The Stop Mass Incarceration Network has called for April 14 to be a nationwide day of shutting this system down, to take forward and heighten the struggle that kicked off in Ferguson and spread nationwide through the end of the year. An important component to that would be for those youth and O.G.’s and others in street organizations to make a formal call for nationwide cessation of hostilities with each other and to take up being part of the struggle against the New Jim Crow. So we are calling on those of you locked down to take this up. Write to us — and to everyone you know on the streets, as well — and give us your thinking on this. I know you have been watching and reading and keeping keenly abreast of the historic uprising that has been going down nationwide since Ferguson kicked it off in August. Many of us have been in the streets a lot, and one shortcoming has been getting the voices of the brothers and sisters behind the walls into the mix of this. A nationwide Call for a Cessation of Hostilities between street organizations could play a monumental role in taking this struggle to a higher level.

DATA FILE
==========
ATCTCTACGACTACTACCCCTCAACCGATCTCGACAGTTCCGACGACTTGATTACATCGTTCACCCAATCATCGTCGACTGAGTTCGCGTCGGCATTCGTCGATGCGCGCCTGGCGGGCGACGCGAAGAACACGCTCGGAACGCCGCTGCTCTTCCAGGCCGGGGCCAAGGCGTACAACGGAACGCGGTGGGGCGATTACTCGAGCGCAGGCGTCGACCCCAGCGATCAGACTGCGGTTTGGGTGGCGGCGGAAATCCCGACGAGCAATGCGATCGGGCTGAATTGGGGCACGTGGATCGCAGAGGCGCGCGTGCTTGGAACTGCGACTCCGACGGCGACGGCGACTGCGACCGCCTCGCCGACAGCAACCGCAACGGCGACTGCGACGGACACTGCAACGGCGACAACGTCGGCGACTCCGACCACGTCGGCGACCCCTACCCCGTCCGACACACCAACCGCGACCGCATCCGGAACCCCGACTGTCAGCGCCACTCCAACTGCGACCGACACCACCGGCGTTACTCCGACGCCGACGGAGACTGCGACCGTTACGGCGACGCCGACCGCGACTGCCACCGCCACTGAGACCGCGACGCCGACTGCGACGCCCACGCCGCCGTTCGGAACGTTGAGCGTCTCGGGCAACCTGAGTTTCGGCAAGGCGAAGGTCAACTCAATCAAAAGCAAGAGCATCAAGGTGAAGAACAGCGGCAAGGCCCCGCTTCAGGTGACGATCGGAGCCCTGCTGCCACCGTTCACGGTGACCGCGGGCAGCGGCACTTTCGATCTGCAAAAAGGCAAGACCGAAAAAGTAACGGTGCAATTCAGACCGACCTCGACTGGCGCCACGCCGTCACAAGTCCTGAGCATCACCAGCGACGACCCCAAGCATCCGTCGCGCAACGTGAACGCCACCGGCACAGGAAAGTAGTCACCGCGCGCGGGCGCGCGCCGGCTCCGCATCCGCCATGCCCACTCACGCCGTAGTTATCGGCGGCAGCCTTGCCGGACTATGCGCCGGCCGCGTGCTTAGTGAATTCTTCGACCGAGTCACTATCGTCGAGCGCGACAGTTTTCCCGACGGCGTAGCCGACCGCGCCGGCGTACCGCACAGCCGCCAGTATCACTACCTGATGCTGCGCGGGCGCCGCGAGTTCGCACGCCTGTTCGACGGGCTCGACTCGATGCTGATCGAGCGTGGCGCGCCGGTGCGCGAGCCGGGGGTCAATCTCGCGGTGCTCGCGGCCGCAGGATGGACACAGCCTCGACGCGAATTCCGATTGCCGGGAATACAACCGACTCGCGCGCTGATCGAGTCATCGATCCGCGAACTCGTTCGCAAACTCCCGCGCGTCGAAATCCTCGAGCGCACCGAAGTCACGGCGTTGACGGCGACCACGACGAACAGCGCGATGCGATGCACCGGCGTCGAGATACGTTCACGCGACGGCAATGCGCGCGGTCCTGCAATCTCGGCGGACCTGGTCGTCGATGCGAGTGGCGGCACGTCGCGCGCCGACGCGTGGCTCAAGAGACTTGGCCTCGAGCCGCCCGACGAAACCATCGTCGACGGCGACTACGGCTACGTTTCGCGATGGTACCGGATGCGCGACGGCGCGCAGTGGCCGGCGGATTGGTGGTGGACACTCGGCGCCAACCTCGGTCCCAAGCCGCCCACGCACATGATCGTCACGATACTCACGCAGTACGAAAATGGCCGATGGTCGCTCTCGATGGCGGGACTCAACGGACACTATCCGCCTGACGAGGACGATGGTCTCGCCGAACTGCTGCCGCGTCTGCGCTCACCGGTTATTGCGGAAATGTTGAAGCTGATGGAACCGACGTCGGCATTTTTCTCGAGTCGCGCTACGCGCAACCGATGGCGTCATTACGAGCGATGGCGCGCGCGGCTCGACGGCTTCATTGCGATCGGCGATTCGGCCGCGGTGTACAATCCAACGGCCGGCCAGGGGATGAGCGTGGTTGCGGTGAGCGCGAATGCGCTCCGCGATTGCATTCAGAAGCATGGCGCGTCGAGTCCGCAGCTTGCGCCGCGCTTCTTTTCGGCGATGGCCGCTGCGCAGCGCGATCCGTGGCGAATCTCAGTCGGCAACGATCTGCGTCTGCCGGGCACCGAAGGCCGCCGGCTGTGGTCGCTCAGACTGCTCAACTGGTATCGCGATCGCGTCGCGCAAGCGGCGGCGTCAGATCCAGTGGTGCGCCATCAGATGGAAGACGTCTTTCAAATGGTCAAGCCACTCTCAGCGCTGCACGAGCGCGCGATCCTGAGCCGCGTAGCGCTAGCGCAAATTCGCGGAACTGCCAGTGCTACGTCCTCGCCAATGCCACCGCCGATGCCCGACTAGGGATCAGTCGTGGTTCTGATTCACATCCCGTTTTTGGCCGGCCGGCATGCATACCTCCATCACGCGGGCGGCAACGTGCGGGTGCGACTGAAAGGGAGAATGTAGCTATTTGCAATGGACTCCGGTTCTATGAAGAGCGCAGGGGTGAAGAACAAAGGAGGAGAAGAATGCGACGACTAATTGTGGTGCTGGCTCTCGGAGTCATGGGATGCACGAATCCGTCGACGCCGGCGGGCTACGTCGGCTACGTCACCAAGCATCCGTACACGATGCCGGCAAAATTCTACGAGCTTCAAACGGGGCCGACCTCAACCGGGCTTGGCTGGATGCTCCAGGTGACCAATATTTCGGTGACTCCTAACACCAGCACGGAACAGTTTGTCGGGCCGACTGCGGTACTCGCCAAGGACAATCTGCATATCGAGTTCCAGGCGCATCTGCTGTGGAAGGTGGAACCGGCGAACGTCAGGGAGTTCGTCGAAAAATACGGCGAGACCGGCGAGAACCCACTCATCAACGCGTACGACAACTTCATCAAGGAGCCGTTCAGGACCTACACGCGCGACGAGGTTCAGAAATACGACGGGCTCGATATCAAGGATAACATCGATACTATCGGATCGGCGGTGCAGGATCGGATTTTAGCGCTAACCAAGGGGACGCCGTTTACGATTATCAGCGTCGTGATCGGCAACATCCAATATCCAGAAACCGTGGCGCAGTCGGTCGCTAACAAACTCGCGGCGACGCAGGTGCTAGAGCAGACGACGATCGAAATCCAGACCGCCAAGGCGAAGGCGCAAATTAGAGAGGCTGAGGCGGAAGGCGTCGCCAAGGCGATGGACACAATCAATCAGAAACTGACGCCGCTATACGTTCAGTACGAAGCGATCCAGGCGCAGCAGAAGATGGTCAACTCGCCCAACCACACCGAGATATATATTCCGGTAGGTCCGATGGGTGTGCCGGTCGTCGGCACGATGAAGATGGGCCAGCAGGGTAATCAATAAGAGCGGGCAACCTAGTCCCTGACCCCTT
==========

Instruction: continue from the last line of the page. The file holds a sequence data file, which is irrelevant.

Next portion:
Send your letters right away to:
Prisoners Revolutionary Literature Fund
1321 N. Milwaukee #407
Chicago, IL 60622
Originally published in the March 2, 2015 edition of Revolution Newspaper | revcom.us
Posted in Thoughts
Tags: Agreement to End Hostilities
, California prison hunger strike
, Call for a Cessation of Hostilities
, Jim Crow
, Justice for Mike Brown
, Michael Brown
, New Jim Crow
, police brutality
, police murder
, police terror
, Prisoners Revolutionary Literature Fund
, racist police
, Revolution newspaper
, solitary confinement
, Stop Mass Incarceration Network
, street organizations
, Vice Lords
October Nationwide Protests to Stop Mass Incarceration Aimed at Epidemic of Police Killings, Injustice of Solitary Confinement, Racial Profiling, Imprisonment of Immigrants
Chicago Kickoff Of Month of Resistance to Mass Incarceration, Police Terror, Repression and the Criminalization of a Generation
- October 1, 2014 – Chicago Press Conference and Protest
- 8:30am at Cook County Jail (26th & California)
- 5pm at Thompson Center (Randolph & Clark)
- For further information Contact Stop Mass Incarceration Network: 312-933-9586